The Next Best Thing

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If “The Next Best Thing” doesn’t turn out to be among the five worst movies of the year, it won’t be for lack of trying.

It has all the makings of a terrible movie. It casts Madonna, who has never been capable of acting, as its lead, and she even uses some weird, unidentifiable accent. Then it makes her act opposite Rupert Everett, who is normally very good but who is here saddled (as is everyone) with atrociously ridiculous dialogue and no characterization. Then it lets everyone act in the most wooden, stilted fashion possible, making the already-absurd storyline seem even more implausible because we never actually believe a single word anyone says.

It preaches, too, about same-sex marriages and other gay issues, so much that it could probably make someone who is inclined to be sympathetic toward gay rights start changing their mind (you know, like missionaries who are so bad they actually make people NOT interested in their religion).

It also, it goes without saying, provides no direction for anyone, resulting in zero chemistry, zero tension, zero laughs, zero everything.

And don’t let me forget the cliches. Oh, my, the cliches. Abbie (Madonna) and Robert (Everett) are best friends in L.A. They have generic L.A. jobs (yoga instructor and gardener-for-rich-people, respectively). They are both generically unlucky with men. Robert’s gay friends are gay because they talk about Ethel Merman and because one of them dies of AIDS (which, if movies have taught us anything, is the only thing that gay people ever die of). Abbie goes into labor precisely at the most comical moment imaginable, and then yells, on the delivery table, “Give me every drug you’ve got!” (Who WRITES this stuff?!)

After a night of accidentally having sex with each other (liquor is involved), Abbie gets pregnant with Robert’s child. They decide, in a matter of seconds, that they should live together and raise the child, while still living their separate hetero- and homosexual lives. Naturally, they can’t imagine this leading to any problems whatsoever, and if it does, it will be because of the Narrow-Mindedness of the world, and not because their child will wonder why Mommy and Daddy sleep in separate bedrooms and date other people.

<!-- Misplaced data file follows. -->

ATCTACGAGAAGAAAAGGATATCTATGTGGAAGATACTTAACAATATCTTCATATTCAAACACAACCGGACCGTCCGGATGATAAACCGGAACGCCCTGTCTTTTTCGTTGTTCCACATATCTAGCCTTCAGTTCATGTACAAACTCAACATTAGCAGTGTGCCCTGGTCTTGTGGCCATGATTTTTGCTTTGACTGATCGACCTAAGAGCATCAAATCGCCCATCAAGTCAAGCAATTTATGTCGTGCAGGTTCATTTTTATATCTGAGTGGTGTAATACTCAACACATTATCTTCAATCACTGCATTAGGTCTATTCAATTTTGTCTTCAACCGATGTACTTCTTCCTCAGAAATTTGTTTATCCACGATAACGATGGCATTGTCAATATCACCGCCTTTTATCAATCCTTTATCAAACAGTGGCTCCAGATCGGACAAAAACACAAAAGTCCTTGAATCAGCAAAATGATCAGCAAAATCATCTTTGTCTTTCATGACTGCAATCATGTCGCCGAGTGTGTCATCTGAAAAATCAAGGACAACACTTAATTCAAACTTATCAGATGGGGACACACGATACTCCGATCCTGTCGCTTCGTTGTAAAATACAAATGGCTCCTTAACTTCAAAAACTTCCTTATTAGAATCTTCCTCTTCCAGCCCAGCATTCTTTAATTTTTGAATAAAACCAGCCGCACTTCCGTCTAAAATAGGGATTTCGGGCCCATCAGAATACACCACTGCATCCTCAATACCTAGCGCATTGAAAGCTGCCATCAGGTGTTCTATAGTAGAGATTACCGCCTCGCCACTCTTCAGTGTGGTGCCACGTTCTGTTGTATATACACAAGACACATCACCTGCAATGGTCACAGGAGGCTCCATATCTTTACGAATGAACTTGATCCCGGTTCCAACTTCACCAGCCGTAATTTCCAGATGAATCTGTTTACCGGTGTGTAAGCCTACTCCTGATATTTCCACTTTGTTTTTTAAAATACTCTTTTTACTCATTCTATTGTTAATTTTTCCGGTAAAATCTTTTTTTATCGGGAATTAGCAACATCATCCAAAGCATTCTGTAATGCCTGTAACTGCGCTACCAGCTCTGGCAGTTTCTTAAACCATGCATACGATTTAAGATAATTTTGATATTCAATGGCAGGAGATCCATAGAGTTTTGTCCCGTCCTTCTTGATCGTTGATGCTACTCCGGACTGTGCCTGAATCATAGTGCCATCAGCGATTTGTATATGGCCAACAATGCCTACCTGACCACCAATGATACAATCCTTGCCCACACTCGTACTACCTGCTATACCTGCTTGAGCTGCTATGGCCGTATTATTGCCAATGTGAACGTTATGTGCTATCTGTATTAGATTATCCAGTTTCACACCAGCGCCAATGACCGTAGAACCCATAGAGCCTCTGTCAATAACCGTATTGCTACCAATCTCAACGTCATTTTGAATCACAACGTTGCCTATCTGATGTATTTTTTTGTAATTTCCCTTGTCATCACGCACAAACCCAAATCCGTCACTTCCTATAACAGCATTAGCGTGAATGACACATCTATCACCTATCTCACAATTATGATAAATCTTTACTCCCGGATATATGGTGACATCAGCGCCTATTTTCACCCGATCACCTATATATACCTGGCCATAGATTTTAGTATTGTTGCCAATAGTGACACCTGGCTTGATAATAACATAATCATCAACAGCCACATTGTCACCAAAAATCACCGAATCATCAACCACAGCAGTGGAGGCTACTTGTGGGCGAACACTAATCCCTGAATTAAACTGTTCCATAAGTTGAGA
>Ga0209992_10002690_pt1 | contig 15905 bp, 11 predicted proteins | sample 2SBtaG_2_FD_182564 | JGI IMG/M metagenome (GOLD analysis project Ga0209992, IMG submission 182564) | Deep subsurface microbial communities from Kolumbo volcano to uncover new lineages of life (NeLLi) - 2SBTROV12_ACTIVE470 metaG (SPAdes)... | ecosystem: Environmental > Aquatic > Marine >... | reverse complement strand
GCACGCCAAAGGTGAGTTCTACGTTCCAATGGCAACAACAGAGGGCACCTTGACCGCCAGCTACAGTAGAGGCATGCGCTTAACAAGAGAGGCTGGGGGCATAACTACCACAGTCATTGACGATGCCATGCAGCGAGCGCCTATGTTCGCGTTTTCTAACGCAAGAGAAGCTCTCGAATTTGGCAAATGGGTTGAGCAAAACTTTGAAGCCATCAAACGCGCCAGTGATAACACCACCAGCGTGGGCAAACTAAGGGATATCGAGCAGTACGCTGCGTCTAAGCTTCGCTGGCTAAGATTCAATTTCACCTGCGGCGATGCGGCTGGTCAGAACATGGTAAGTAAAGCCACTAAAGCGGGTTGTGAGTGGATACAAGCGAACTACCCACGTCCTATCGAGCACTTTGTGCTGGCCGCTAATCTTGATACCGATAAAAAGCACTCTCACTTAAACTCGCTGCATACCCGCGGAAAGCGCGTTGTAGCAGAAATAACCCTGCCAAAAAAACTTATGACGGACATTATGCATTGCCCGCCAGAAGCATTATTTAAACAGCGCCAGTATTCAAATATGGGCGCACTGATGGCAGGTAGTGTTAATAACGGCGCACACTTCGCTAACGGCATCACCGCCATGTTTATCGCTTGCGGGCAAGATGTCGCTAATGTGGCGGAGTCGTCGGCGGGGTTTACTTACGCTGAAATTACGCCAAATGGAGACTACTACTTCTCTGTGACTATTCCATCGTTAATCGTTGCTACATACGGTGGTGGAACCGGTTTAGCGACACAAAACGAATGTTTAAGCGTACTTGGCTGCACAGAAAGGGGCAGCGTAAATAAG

Approximately five movie-minutes after Abbie gets pregnant, their son, Sam, is 6 years old. Then Abbie meets and falls in love with Ben (Benjamin Bratt), and wants to marry him, which would involve moving to New York (the generic opposite of L.A., of course), but Robert can’t leave L.A., but he doesn’t want to give up his son, either, and there’s a generic courtroom battle, and the movie ends generically and sadly. Then, over the closing credits, we’re told by words on the screen that things actually turned out OK after all — as if to say, “Oh, that sad ending — you know, the one part of the movie that actually seemed based in reality? — we were kidding about that. Everything’s fine.”

Even the actors don’t seem to be having a good time in this joyless, hollow train wreck. And it’s no wonder: Director John Schlesinger has left them directionless, allowing them to wander aimlessly in a sea of cliches and bad dialogue (I swear, the “morning after” scene looks like a bad improvisation), giving them no motivation or character arcs.

This movie isn’t hell itself, but it is the next best thing.

F (; PG-13, mild profanity (except one F-word),.)

In 2012, I reconsidered this movie for my Re-Views column at Film.com.

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